Mix the dough: In a large mixer bowl whisk together 3 ½ cups flour, 1/2 cup sugar, and 1/2 tsp salt.
Make a well in the middle and add the proofed yeast mixture, and 4 egg yolks and 1/2 cup of room temperature butter.
Quickly stir to roughly combine the ingredients into a shaggy dough.
Now with either a dough hook attachment or by hand knead the dough, adding the remaining 1/2 cup of flour if needed (2 tablespoons at a time) until it is smooth and only slightly sticks to the sides of the bowl and clean hands, about 10 minutes. Shape the dough into a smooth ball.
Rest or proof: Allow to rest for 10-15 minutes while you work on the filling (for a quick version of the cinnamon rolls) or cover with a tea towel and allow to rise until doubled in size in a warm place (less than 100F) in a greased bowl, about 1 1/2 hours.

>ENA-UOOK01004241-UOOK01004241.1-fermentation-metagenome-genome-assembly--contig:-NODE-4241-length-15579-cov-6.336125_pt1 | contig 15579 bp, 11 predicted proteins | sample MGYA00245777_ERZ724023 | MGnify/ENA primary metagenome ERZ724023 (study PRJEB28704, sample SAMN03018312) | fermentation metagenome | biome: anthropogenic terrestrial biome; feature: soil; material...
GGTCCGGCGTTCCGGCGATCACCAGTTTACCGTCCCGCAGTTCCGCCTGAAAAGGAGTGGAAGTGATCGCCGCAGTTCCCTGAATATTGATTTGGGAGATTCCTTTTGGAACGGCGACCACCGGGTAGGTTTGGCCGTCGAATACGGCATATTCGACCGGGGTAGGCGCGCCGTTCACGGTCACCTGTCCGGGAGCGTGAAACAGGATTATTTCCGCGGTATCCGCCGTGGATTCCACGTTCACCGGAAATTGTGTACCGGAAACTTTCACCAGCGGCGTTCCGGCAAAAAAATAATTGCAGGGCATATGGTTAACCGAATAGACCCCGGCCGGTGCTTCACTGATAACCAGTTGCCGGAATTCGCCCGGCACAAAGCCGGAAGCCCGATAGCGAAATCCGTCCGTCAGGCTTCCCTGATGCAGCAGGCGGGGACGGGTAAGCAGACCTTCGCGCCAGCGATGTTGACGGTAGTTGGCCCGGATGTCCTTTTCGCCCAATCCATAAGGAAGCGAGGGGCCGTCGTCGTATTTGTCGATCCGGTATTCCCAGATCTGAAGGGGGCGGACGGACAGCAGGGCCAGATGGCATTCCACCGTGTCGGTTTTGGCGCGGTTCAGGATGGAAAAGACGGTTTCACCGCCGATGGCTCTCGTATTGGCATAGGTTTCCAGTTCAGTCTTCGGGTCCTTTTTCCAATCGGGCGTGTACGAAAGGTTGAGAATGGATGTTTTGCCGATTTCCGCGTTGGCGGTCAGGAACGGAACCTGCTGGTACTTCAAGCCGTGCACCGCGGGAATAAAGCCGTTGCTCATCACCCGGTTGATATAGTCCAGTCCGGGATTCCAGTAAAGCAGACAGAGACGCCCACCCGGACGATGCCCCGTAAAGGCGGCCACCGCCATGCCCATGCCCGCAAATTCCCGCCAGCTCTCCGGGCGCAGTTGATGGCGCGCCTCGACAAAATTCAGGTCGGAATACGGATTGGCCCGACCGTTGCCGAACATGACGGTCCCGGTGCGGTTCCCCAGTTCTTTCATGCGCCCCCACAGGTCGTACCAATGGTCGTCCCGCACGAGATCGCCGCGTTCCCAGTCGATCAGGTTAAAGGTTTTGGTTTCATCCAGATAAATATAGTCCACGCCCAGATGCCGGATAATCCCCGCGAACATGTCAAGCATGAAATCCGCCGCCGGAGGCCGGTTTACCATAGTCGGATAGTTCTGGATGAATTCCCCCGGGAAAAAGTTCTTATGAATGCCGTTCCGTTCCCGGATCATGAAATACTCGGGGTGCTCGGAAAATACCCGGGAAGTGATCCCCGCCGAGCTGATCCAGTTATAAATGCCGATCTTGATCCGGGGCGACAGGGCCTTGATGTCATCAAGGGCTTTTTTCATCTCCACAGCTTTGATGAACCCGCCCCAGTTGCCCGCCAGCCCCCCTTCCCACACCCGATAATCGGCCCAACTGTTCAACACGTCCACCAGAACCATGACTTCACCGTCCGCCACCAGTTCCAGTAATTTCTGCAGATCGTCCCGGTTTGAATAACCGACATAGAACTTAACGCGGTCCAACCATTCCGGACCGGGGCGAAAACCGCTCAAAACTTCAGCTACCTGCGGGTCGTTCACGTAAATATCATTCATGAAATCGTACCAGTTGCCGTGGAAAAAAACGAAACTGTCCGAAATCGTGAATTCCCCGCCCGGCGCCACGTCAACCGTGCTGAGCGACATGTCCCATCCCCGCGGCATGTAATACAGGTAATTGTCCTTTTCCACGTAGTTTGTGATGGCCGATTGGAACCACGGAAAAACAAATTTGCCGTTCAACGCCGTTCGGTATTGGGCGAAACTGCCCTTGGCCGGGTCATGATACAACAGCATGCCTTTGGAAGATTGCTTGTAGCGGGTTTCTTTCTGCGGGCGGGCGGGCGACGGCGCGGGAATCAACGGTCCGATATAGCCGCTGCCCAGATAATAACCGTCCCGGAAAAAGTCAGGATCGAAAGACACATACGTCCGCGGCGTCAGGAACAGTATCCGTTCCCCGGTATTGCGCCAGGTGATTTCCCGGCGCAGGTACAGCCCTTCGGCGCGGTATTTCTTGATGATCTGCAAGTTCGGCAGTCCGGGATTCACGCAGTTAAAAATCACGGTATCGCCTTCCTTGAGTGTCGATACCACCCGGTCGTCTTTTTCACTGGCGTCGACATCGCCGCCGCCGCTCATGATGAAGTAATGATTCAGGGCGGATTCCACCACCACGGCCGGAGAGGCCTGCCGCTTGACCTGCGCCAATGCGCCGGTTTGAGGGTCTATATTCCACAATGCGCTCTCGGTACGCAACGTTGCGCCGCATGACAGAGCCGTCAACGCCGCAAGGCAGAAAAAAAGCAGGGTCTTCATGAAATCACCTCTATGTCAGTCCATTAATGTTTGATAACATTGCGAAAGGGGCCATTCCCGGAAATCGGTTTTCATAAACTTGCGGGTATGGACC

Make the cinnamon filling: In a bowl mix together 1 cup brown sugar, 1/2 teaspoons of freshly grated nutmeg, and 2 1/2 tablespoons of cinnamon.
In a separate cup melt 1/3 cup of unsalted butter.
Roll the dough: Turn out the dough onto a lightly floured surface and roll into an 18" x 14" rectangle with the wider side closest to you.
Fill & roll: Pour the melted butter onto the dough and spread it all over, leaving a 1-inch border on the long side away from you unbuttered.
Sprinkle the sugar-cinnamon mixture evenly over the butter.
Roll the cinnamon roll tightly by rolling, then pulling the rolled section out and rolling some more. Pinch the unbuttered section to the roll, then roll the "log" until it is about 24 inches long.
Cut the cinnamon rolls into sections: Use a measuring tape to score the roll every 2 inches, then use floss or a serrated knife to cut through to make 12 even pieces. Transfer each piece to a parchment-lined 9"x13" baking pan.
Proof: cover with plastic wrap, and leave in a warm place (example: oven with the light on (no heat)) until your rolls are doubled in size, about 45 min – 1 hour.